Cartwright William

(1738), but also a translation of the Swiss writer Jean Pierre de Crousaz's Examination of Mr. Pope's Essay on Man (1738), which held that Alexander Pope's fatalistic approach led to Spinozism. In addition, for Gentleman's Magazine she translated one of the 18th century's most famous works, Francesco Algarotti's Sir Isaac Newton's Philosophy Explain'd, for the Use of the Ladies. In Six Dialogues on light and colours. From the Italian (1739), which focused on the newly popular natural philosophy.

Carter met Samuel Johnson through her work for the periodical and became friendly with Thomas Birch, a critic who may have been an anonymous voice praising Carter's works; he also hoped she would marry him. She followed her father's advice to "live quietly" if she hoped to marry but had no intention of doing so, turning down one suitor because he had published poetry that exhibited "too light and licentious a turn of mind." She corresponded with the countess of Hertford and gained many admirers of her poetry. Carter arose early in the morning to study, depending upon, so the story goes, a local church sexton to pull a string hanging out her window that was attached to a bell at her bedside to awaken her. She circulated anonymously "Ode to Wisdom," and Samuel Richardson published it in his famous epistolary fiction Clarissa (1747) without knowing the author's identity, for which he later apologized, as he used it without her permission. In the first example of a woman's educating a man at Cambridge, she tutored her stepbrother and worked for months on the project of translating Epictetus from Greek. In addition, she contributed two essays to Samuel Johnson's periodical, Rambler. When Johnson printed her All the Works of Epictetus as a large quarto volume in 1758, it earned £1,000 from subscriptions. That was a fortune for Carter and allowed her independence from her father and the ability to live in London. Although invited to stay with friends, she preferred living alone. After her stepmother's death she rented part of her new house in Deal to her father, and he lived there until his death in 1774.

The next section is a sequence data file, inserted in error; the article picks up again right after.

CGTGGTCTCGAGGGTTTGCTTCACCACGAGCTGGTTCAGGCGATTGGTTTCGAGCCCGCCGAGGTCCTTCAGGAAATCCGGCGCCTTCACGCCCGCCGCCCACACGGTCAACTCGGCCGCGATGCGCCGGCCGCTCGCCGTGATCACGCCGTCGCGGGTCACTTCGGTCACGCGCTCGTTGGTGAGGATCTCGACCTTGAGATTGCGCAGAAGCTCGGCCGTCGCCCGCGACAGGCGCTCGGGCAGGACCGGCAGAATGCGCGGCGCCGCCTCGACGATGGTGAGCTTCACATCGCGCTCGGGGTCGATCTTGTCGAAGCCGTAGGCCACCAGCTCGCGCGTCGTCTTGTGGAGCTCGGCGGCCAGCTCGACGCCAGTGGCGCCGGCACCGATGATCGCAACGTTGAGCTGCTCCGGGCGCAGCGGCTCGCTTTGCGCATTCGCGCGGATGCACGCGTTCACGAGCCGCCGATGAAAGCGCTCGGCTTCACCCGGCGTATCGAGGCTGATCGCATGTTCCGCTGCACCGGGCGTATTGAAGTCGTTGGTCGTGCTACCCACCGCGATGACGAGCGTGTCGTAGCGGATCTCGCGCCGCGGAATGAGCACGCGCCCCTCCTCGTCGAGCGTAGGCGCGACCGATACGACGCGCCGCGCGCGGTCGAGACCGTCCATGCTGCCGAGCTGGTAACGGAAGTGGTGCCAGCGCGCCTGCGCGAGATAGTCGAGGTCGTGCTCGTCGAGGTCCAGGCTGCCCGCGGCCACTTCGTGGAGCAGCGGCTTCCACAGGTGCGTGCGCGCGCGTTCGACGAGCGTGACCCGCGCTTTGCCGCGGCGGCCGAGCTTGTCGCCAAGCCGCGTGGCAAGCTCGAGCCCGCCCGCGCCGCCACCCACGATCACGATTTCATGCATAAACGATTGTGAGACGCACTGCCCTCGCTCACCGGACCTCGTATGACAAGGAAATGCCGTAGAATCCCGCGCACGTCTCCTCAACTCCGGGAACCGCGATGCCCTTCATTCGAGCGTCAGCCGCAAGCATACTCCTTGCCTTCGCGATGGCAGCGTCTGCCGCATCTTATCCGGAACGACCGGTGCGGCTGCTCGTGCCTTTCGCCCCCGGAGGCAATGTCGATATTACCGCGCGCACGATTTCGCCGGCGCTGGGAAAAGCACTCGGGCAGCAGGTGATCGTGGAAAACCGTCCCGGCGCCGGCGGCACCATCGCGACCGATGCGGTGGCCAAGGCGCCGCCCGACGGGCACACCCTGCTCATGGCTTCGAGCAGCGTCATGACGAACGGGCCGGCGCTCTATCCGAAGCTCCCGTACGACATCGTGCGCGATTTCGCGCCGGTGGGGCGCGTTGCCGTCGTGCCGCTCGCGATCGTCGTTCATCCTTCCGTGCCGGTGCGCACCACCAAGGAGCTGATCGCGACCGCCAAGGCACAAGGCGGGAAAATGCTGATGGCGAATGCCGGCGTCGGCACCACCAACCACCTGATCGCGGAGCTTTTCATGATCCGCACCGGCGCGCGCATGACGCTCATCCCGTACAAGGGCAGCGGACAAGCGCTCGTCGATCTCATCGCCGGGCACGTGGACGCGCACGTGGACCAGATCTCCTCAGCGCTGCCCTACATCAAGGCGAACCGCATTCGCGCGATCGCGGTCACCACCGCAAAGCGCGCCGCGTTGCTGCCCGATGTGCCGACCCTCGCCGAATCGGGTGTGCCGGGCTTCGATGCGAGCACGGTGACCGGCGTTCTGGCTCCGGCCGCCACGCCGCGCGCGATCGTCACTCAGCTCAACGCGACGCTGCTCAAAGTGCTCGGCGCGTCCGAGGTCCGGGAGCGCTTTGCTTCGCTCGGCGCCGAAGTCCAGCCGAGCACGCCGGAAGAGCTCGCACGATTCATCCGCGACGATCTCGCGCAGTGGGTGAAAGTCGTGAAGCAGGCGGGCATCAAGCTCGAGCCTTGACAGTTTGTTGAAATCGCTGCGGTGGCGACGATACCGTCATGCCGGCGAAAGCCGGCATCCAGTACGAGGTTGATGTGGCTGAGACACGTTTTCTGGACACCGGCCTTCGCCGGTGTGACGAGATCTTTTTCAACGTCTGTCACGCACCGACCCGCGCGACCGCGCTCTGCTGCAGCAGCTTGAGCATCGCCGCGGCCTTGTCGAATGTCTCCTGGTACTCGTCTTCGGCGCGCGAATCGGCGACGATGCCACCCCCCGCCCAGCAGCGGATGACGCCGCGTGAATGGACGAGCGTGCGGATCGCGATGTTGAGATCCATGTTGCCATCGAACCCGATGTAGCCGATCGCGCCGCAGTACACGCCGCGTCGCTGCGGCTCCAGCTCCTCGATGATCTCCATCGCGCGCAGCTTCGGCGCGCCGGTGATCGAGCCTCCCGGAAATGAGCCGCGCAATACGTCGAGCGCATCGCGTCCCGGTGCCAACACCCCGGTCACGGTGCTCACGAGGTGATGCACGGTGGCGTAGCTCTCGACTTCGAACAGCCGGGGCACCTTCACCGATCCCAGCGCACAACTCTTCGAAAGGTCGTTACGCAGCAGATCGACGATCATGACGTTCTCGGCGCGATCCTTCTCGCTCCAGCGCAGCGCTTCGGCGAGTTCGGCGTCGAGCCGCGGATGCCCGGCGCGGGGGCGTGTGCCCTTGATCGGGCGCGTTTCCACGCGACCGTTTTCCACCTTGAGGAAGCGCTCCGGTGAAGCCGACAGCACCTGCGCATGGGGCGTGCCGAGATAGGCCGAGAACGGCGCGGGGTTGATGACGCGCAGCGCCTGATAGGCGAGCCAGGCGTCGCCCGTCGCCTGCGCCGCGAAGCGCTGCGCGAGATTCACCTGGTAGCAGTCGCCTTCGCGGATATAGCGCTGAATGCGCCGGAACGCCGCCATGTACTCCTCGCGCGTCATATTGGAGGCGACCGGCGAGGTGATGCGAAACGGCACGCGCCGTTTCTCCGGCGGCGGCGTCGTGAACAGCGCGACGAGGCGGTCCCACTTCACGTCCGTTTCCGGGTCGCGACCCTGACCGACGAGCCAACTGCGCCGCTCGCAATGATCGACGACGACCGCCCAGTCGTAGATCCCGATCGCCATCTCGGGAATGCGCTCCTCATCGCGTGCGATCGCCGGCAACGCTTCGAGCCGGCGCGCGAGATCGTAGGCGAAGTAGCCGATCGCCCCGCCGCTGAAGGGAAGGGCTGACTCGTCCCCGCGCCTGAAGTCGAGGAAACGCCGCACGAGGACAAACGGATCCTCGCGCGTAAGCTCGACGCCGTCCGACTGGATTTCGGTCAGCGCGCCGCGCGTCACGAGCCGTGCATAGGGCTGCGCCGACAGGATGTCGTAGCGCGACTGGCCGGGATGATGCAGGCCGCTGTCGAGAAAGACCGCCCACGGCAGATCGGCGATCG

Yielding to the pressure of her circle of friends, who included Lady Mary Wortley Montagu, she published Poems on Several Occasions (1762), which remained in print through four editions. That would be her final publication of note. She traveled to Europe with Montagu and her friend Lord Lyttelton and later received annuities from both Montagu and another friend, William Pulteney, earl of Bath. Her literary circle expanded to include the novelists Hannah More and Joanna Baillie.

No feminist, Elizabeth Carter stated her disapproval of writing by those supporting women's rights such as Charlotte Smith and Mary Wollstonecraft. Although she enjoyed writing by women, she did not believe they should travel in the same circles as men. However, she took full advantage of the avenues open to "ladies" during her age to write. The periodical press offered new opportunity for women like Carter, a dedicated scholar who gained a positive reputation. She did not act on that reputation to serve as a role model. While her verse proved influential, it was limited to praise of its "sublime simplicity," "correctness," and "elegance," and it did not inspire other women to follow her lead. Johnson's remark that "My old friend, Mrs. Carter, could make a pudding as well as translate Epictetus" may remain the best known fact about this intelligent, but creatively inhibited, writer.

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